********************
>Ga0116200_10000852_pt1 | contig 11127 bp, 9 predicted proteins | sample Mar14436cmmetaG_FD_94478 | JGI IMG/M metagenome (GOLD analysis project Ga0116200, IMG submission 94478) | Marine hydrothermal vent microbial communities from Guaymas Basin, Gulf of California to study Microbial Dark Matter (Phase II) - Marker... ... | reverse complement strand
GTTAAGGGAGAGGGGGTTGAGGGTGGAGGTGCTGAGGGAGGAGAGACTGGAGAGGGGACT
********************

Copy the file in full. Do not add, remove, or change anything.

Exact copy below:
>Ga0116200_10000852_pt1 | contig 11127 bp, 9 predicted proteins | sample Mar14436cmmetaG_FD_94478 | JGI IMG/M metagenome (GOLD analysis project Ga0116200, IMG submission 94478) | Marine hydrothermal vent microbial communities from Guaymas Basin, Gulf of California to study Microbial Dark Matter (Phase II) - Marker... ... | reverse complement strand
GTTAAGGGAGAGGGGGTTGAGGGTGGAGGTGCTGAGGGAGGAGAGACTGGAGAGGGGACT